Use input() to ask the user for each piece of information, and assign them to their own variables. input() can accept an optional string input, which it will print before accepting input from the user. Then, after being prompted with the input question, the user running the program will then be able to type whatever they want, and when they press enter input() will return what ever the user typed. Importantly, whenever you use input() it reads in each value as a string even if you type only a number. To use it in our calculations, you must convert it to a float. You can do that with the float() function. Again, your variable names should be in all lowercase with words separated by underscores.

For example, to collect and assign the user's mile time to a variable, we could write

minutes_per_mile_string = input("How many minutes does it take for you to run a mile? ")
minutes_per_mile = float(minutes_per_mile_string)

Perform the same task to collect the user's weight

To keep code readable, it is often helpful to manually wrap lines of code. In the above lines of code, the first line is actually 88 characters long. As lines of code get longer and longer, it makes it harder to read. We have difficulty tracking lines of code horizontally. Therefore, it is often a requirement in style guides used by professional developers to keep lines of code to a strict limit. For this course, we ask that you keep your lines of code to 80 characters.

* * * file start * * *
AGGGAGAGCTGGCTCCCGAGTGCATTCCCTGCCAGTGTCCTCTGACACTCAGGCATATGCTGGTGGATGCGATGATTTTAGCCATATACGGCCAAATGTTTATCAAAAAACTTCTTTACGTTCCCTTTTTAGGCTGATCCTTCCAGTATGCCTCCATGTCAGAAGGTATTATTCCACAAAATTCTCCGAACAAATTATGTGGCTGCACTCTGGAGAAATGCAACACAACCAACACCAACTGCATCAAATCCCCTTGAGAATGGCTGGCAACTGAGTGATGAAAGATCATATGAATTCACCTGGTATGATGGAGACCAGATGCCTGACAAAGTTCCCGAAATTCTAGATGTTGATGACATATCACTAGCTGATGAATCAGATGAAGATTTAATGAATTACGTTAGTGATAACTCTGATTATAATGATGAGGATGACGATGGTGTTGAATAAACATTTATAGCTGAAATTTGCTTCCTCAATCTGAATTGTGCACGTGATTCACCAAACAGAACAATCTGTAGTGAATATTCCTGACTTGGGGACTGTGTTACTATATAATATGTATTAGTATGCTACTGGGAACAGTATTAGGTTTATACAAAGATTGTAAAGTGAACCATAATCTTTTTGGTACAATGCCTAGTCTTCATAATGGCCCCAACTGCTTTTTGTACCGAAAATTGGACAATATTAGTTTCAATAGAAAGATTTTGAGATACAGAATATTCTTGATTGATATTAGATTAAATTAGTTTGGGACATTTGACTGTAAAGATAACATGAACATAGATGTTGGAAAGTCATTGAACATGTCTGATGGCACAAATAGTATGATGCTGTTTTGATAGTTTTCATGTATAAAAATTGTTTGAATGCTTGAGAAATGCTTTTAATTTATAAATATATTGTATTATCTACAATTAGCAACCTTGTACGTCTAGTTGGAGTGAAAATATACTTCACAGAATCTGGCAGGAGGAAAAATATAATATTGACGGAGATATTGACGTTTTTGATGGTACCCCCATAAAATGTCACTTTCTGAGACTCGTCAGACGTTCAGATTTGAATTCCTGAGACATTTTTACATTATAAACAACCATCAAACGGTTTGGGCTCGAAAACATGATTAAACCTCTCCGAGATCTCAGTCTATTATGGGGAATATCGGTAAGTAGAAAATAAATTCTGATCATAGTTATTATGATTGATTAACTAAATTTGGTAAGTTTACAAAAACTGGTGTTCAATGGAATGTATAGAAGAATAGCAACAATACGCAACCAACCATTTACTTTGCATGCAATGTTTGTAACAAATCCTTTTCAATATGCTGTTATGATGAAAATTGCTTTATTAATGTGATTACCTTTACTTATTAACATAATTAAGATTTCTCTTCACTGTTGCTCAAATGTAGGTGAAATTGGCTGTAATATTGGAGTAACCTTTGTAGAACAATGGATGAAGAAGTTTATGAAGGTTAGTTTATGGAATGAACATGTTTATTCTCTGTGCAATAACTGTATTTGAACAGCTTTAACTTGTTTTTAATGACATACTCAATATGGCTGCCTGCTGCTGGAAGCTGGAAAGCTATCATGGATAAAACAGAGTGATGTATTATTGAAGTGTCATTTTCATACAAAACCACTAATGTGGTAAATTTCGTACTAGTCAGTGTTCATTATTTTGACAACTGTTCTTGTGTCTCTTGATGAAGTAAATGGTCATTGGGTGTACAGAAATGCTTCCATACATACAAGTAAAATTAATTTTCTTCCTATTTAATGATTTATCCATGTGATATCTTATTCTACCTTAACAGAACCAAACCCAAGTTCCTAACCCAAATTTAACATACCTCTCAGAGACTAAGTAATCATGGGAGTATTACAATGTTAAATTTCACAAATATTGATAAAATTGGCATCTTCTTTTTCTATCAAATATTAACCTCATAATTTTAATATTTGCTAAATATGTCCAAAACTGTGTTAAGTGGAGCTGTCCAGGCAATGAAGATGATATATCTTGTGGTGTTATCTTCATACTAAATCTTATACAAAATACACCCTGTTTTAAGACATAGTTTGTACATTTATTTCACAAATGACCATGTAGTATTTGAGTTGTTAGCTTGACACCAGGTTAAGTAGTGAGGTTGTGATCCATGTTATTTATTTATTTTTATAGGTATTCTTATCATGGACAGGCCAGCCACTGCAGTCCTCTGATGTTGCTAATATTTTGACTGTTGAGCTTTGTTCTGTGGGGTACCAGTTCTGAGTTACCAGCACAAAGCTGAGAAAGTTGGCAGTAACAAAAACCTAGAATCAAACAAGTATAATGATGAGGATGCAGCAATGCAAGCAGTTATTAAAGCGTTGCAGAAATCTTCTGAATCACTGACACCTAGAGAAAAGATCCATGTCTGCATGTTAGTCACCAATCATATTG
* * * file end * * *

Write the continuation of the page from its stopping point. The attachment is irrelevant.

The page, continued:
Python will attempt to interpret each line of code as its own expression, so when you break a line of code, you must tell Python explicitly that you are including a line break. You can do this by using a backspace character (\). For the next line of code, it should be indented to help our eye see that it is a continuation of the previous line. Sublime and Atom should automatically indent, but if not, press tab to indent the line.

minutes_per_mile_string = \
    input("How many minutes does it take for you to run a mile? ")

minutes_per_mile = float(minutes_per_mile_string)

Task 3: Test out the program

Use print() to print out the two number variables you just created in task 2. For example, you can print out the minutes per mile value with print(minutes_per_mile). Run your program at this point to ensure that it works as expected and doesn't have any errors. It should ask the user for the two pieces of information and then print it out.

Once you are confident the program works as expected, remove the print statements and continue on

Task 4: Convert the different values to other values